Journal, Music, Projection, Stage Design

The Stage Swap

We move all our gear to the Theatre Studio, where the stage awaits the musicians. Lights and décor are all in place, but right before the sound engineers are coming in with their stuff, we decide to swap musicians’ positions and go for an asymmetrical layout. It enhances the visual experience for the audience, who has a better eye on the projection table. It also improves the communication among the players, but it’s a setback for the visual team. All the lightning has to be reprogrammed. The technical layout changes completely. All the crews move fast to make the switch happen. While Laurent Orseau is taking pictures, we wait for the sound guys to finish setting up channels and monitors, so we can comfortably play the whole show through. We do a stop-and-go rehearsal with the visual team, they need to figure out their musical cues, as the projection will be one continuous take throughout the show. After dinner we have a second go with percussionist Kobe Proesmans as an extra ear. He helps us weed out inconsistencies and streamline most of the music. It’s very valuable to have a second opinion at this point, since most of us playing don’t have enough distance to keep their judgments clear.

The visual aspect of the show proves to be tricky. Due to the last minute swap, there’s very little time to study all the camera movements or even set up all the lights and scale models for every song. Everybody works at full speed, but there are only 24 hours in a day. The true stars of the show, the jellyfish, have arrived. Instantly, they become the centre of attention backstage. They’re a tough bunch to please. Their living conditions are precarious, food and water need to be monitored closely.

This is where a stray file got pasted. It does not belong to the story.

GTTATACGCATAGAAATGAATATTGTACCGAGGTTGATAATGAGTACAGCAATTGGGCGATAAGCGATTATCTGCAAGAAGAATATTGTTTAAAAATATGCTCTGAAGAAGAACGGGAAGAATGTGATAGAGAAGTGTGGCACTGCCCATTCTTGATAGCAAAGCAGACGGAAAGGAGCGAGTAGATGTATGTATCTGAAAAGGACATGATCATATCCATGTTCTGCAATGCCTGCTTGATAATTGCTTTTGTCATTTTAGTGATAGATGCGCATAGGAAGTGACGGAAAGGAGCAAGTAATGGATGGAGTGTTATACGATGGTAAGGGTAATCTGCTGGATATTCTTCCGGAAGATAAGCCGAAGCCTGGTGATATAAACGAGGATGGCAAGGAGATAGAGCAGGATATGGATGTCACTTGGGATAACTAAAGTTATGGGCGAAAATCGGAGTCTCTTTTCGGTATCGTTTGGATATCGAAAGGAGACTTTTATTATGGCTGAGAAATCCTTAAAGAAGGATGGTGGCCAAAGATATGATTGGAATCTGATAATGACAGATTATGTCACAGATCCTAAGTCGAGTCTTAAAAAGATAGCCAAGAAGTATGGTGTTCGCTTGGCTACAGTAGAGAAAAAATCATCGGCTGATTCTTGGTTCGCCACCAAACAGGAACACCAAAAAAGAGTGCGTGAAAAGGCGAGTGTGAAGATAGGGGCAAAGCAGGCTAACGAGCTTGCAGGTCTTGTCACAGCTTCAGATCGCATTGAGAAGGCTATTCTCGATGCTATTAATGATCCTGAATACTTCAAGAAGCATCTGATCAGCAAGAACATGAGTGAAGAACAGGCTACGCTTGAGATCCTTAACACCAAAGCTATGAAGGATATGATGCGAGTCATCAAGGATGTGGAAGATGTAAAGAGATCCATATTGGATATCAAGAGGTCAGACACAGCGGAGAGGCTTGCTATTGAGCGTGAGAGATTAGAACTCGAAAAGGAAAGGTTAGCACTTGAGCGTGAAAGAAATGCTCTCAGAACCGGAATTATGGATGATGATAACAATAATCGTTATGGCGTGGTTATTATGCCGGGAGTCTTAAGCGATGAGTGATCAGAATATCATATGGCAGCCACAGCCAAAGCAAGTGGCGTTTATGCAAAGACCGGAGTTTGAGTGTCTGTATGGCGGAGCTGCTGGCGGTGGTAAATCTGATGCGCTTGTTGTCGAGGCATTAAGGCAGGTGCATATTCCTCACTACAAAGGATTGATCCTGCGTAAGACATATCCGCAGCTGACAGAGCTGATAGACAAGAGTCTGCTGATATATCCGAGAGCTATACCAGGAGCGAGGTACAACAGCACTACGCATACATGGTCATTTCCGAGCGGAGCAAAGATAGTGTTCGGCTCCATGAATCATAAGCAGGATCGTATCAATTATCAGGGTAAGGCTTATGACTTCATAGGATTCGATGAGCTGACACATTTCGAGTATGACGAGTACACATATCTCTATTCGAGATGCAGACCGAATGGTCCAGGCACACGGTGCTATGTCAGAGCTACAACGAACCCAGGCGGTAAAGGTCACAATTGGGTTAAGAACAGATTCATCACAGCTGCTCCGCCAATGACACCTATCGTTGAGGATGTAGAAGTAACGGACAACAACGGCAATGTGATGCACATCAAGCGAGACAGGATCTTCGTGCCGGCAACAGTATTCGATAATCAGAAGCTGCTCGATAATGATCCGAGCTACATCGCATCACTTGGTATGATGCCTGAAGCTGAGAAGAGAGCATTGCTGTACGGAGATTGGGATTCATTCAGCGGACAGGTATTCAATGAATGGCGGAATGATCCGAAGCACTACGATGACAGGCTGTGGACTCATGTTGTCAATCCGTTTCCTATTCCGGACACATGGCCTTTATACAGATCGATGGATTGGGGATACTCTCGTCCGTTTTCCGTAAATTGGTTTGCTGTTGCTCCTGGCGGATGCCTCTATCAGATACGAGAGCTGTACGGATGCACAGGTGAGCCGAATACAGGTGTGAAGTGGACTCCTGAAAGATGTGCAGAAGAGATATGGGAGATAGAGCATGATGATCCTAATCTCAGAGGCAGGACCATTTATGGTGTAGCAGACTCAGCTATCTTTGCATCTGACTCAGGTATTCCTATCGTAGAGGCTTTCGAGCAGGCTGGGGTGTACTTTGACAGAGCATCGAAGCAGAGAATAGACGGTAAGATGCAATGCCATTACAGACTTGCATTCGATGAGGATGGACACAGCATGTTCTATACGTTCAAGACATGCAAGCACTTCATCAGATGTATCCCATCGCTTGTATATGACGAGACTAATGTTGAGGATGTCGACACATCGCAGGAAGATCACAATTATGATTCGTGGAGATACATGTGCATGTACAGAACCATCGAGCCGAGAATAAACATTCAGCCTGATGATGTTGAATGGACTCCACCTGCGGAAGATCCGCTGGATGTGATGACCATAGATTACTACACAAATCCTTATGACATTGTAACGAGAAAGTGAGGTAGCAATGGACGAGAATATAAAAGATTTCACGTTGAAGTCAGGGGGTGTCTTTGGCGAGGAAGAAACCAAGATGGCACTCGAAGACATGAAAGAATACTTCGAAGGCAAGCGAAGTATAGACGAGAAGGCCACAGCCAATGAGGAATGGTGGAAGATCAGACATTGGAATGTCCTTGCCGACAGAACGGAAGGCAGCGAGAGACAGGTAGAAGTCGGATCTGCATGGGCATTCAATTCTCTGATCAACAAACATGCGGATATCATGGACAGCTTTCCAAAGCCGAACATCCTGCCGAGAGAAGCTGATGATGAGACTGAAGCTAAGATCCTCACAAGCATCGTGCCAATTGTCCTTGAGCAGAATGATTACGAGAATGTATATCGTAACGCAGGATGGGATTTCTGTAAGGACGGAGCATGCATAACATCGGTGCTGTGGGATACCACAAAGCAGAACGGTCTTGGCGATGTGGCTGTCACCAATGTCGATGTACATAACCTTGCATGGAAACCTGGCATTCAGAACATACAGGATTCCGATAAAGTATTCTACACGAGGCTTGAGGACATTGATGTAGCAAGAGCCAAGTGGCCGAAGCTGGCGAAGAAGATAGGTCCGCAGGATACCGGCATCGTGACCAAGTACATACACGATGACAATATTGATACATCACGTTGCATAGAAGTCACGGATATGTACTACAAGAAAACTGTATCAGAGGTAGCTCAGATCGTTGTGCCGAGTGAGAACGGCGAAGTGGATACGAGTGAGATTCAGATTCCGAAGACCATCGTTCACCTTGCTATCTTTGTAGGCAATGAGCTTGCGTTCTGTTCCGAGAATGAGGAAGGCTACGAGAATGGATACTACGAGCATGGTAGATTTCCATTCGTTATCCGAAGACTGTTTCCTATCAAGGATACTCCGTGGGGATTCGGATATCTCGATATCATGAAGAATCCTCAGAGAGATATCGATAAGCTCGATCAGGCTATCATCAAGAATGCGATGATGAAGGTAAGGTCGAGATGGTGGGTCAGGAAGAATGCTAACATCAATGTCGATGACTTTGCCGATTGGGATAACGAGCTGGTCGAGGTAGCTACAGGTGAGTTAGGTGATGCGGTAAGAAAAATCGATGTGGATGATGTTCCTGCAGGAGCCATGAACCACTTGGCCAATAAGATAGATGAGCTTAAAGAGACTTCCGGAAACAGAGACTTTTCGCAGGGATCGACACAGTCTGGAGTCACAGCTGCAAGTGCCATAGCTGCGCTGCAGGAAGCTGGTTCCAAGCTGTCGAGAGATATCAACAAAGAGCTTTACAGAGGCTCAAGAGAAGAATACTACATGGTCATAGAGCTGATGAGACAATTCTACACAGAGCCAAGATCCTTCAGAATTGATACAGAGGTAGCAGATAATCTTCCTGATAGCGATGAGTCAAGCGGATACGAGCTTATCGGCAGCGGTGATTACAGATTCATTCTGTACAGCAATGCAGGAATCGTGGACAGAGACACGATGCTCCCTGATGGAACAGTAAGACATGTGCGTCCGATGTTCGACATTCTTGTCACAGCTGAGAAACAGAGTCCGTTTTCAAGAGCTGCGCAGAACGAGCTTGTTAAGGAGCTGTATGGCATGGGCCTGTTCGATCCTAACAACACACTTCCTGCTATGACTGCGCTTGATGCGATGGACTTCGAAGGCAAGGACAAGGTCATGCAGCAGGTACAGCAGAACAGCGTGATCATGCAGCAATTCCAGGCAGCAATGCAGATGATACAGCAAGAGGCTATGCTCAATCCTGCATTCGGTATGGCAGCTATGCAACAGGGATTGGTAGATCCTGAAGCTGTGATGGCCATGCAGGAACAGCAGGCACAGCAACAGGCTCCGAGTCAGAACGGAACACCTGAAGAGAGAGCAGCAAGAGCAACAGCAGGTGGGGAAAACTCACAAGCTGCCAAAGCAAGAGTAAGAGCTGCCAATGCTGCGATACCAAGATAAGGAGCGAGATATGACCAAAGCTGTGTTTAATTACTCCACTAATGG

The show opens with ‘Rain’, where all the musicians are dripping in and start making noise. When the lights go out, the noises turn into a theme, everybody joins in. A dripping branch is shown on the screen, it’s sprayed with water. Mirrors act as analogue video splitters, allowing for smooth transitions between images. If the mirror is backlit, we see the miniature Fujiyama in morning light, ready for ‘White Peaks’. ‘The Chrysanthemum Vow’ features a silk flower – what else? (Real Chrysanthemums are pretty hard to come by in May). The flower revolves in a kaleidoscope, allowing for mirrored images and optical effects. In ‘The Reed Choked House’ we play, once more, with the mirrored reflection of the Glows on a Japanese scale model house. Our friends the jellyfish will make a spectacular appearance in ‘The Car of My Dreams’, which is a pivot point in the show. The visuals will grow more abstract in the second half, only to get completely absent in ‘On Poverty and Wealth’. In ‘Kibitsu’ there’s the interior of a Japanese house, reflected in mirrors again. ‘A Serpent’s Lust’ features a snaky moiré pattern that revolves, in ‘The Blue Hood’ we go for psychedelic light effects and reflections, while ‘On Poverty and Wealth’, as said, will be devoid of projections. There are mirror balls over the heads of the audience, lighting up the room in bright golden light. A quiet coda for the uninterrupted stream of sound the audience has experienced for the better part of an hour.